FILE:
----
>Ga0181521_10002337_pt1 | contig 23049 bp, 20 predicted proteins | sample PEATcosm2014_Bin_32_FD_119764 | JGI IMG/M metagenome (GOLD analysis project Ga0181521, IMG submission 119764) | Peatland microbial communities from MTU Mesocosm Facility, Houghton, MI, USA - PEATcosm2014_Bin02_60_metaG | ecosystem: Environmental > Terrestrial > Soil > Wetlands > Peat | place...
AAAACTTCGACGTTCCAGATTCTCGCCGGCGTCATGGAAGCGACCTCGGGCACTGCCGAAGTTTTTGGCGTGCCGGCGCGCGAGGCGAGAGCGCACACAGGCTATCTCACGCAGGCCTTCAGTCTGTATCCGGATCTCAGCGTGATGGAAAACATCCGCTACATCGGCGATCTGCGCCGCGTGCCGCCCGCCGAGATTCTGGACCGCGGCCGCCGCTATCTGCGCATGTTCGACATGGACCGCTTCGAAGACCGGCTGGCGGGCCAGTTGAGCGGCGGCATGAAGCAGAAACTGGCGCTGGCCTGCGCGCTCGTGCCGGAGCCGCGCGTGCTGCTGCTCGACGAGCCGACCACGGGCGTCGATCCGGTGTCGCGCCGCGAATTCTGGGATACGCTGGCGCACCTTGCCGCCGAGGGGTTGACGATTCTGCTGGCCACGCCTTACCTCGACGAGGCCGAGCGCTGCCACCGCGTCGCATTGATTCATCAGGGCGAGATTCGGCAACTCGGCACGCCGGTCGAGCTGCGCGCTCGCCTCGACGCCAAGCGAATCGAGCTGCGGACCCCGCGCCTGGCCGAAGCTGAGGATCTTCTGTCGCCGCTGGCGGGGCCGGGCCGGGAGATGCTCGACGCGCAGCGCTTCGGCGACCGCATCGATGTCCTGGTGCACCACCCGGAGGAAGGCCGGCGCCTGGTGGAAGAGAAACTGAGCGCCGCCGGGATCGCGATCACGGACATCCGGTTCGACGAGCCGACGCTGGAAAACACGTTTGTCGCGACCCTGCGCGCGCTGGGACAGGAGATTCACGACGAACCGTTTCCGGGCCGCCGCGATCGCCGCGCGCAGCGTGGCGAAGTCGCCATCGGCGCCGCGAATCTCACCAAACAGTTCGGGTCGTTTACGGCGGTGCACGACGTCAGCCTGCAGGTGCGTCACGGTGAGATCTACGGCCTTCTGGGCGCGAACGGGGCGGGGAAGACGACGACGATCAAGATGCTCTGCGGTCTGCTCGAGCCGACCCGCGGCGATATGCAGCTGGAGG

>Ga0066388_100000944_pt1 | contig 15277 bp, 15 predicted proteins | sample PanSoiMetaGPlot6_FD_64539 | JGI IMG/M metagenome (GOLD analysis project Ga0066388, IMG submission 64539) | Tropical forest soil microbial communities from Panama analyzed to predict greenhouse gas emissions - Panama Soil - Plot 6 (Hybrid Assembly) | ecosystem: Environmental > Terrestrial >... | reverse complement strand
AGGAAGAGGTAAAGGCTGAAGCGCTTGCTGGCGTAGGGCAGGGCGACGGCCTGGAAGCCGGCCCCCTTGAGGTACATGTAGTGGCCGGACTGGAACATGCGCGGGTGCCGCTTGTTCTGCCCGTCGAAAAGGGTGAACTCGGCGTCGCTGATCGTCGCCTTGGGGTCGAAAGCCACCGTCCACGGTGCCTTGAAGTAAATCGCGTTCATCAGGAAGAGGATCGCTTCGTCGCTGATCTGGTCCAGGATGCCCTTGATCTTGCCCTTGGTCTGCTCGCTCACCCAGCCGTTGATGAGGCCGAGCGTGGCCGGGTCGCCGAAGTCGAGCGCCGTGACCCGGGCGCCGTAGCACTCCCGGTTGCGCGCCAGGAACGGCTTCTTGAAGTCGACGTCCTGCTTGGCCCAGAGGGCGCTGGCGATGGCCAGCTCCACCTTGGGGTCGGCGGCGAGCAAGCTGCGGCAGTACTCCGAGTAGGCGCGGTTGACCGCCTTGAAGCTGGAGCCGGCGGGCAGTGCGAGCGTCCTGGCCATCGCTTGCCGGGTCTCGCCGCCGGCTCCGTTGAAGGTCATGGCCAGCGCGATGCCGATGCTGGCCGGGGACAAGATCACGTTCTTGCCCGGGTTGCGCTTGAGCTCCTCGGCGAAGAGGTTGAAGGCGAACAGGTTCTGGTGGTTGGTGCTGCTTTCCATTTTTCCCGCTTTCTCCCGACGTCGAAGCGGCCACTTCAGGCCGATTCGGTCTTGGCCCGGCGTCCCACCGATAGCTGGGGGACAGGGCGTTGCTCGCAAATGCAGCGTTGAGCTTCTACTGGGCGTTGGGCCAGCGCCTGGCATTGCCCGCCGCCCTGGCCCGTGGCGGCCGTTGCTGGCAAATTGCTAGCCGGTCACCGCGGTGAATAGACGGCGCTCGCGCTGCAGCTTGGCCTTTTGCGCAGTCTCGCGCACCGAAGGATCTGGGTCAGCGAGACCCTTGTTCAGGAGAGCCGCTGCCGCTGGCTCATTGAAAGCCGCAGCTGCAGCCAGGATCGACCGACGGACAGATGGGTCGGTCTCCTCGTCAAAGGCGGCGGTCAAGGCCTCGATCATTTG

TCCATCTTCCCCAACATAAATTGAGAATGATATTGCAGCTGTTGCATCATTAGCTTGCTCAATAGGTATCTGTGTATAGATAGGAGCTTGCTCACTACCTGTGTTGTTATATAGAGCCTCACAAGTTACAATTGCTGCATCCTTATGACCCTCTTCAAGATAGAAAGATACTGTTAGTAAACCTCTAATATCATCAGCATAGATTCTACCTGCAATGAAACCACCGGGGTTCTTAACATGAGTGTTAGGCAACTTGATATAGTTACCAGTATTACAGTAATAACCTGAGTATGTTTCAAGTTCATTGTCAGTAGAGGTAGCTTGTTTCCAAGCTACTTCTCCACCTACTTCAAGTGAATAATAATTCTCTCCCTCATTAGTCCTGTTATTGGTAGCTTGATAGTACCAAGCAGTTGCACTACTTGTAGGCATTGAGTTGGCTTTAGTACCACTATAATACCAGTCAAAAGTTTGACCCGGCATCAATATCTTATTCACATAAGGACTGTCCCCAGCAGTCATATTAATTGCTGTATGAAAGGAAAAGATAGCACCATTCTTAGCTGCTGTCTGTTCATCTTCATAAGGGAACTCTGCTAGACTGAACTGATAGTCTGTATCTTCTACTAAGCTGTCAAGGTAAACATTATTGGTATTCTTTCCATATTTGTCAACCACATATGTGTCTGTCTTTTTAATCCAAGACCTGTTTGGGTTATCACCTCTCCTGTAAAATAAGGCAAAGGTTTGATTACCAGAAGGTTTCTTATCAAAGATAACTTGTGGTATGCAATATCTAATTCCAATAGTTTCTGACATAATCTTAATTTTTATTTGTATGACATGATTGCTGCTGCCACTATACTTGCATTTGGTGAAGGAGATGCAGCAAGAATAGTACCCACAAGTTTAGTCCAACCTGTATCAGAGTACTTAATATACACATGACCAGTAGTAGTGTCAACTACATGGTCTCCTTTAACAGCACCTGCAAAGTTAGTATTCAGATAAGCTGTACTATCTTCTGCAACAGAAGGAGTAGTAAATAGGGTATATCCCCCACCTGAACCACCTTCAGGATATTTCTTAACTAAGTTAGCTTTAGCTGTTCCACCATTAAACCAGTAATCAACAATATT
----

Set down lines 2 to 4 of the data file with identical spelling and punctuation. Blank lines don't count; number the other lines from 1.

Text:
AAAACTTCGACGTTCCAGATTCTCGCCGGCGTCATGGAAGCGACCTCGGGCACTGCCGAAGTTTTTGGCGTGCCGGCGCGCGAGGCGAGAGCGCACACAGGCTATCTCACGCAGGCCTTCAGTCTGTATCCGGATCTCAGCGTGATGGAAAACATCCGCTACATCGGCGATCTGCGCCGCGTGCCGCCCGCCGAGATTCTGGACCGCGGCCGCCGCTATCTGCGCATGTTCGACATGGACCGCTTCGAAGACCGGCTGGCGGGCCAGTTGAGCGGCGGCATGAAGCAGAAACTGGCGCTGGCCTGCGCGCTCGTGCCGGAGCCGCGCGTGCTGCTGCTCGACGAGCCGACCACGGGCGTCGATCCGGTGTCGCGCCGCGAATTCTGGGATACGCTGGCGCACCTTGCCGCCGAGGGGTTGACGATTCTGCTGGCCACGCCTTACCTCGACGAGGCCGAGCGCTGCCACCGCGTCGCATTGATTCATCAGGGCGAGATTCGGCAACTCGGCACGCCGGTCGAGCTGCGCGCTCGCCTCGACGCCAAGCGAATCGAGCTGCGGACCCCGCGCCTGGCCGAAGCTGAGGATCTTCTGTCGCCGCTGGCGGGGCCGGGCCGGGAGATGCTCGACGCGCAGCGCTTCGGCGACCGCATCGATGTCCTGGTGCACCACCCGGAGGAAGGCCGGCGCCTGGTGGAAGAGAAACTGAGCGCCGCCGGGATCGCGATCACGGACATCCGGTTCGACGAGCCGACGCTGGAAAACACGTTTGTCGCGACCCTGCGCGCGCTGGGACAGGAGATTCACGACGAACCGTTTCCGGGCCGCCGCGATCGCCGCGCGCAGCGTGGCGAAGTCGCCATCGGCGCCGCGAATCTCACCAAACAGTTCGGGTCGTTTACGGCGGTGCACGACGTCAGCCTGCAGGTGCGTCACGGTGAGATCTACGGCCTTCTGGGCGCGAACGGGGCGGGGAAGACGACGACGATCAAGATGCTCTGCGGTCTGCTCGAGCCGACCCGCGGCGATATGCAGCTGGAGG

>Ga0066388_100000944_pt1 | contig 15277 bp, 15 predicted proteins | sample PanSoiMetaGPlot6_FD_64539 | JGI IMG/M metagenome (GOLD analysis project Ga0066388, IMG submission 64539) | Tropical forest soil microbial communities from Panama analyzed to predict greenhouse gas emissions - Panama Soil - Plot 6 (Hybrid Assembly) | ecosystem: Environmental > Terrestrial >... | reverse complement strand
AGGAAGAGGTAAAGGCTGAAGCGCTTGCTGGCGTAGGGCAGGGCGACGGCCTGGAAGCCGGCCCCCTTGAGGTACATGTAGTGGCCGGACTGGAACATGCGCGGGTGCCGCTTGTTCTGCCCGTCGAAAAGGGTGAACTCGGCGTCGCTGATCGTCGCCTTGGGGTCGAAAGCCACCGTCCACGGTGCCTTGAAGTAAATCGCGTTCATCAGGAAGAGGATCGCTTCGTCGCTGATCTGGTCCAGGATGCCCTTGATCTTGCCCTTGGTCTGCTCGCTCACCCAGCCGTTGATGAGGCCGAGCGTGGCCGGGTCGCCGAAGTCGAGCGCCGTGACCCGGGCGCCGTAGCACTCCCGGTTGCGCGCCAGGAACGGCTTCTTGAAGTCGACGTCCTGCTTGGCCCAGAGGGCGCTGGCGATGGCCAGCTCCACCTTGGGGTCGGCGGCGAGCAAGCTGCGGCAGTACTCCGAGTAGGCGCGGTTGACCGCCTTGAAGCTGGAGCCGGCGGGCAGTGCGAGCGTCCTGGCCATCGCTTGCCGGGTCTCGCCGCCGGCTCCGTTGAAGGTCATGGCCAGCGCGATGCCGATGCTGGCCGGGGACAAGATCACGTTCTTGCCCGGGTTGCGCTTGAGCTCCTCGGCGAAGAGGTTGAAGGCGAACAGGTTCTGGTGGTTGGTGCTGCTTTCCATTTTTCCCGCTTTCTCCCGACGTCGAAGCGGCCACTTCAGGCCGATTCGGTCTTGGCCCGGCGTCCCACCGATAGCTGGGGGACAGGGCGTTGCTCGCAAATGCAGCGTTGAGCTTCTACTGGGCGTTGGGCCAGCGCCTGGCATTGCCCGCCGCCCTGGCCCGTGGCGGCCGTTGCTGGCAAATTGCTAGCCGGTCACCGCGGTGAATAGACGGCGCTCGCGCTGCAGCTTGGCCTTTTGCGCAGTCTCGCGCACCGAAGGATCTGGGTCAGCGAGACCCTTGTTCAGGAGAGCCGCTGCCGCTGGCTCATTGAAAGCCGCAGCTGCAGCCAGGATCGACCGACGGACAGATGGGTCGGTCTCCTCGTCAAAGGCGGCGGTCAAGGCCTCGATCATTTG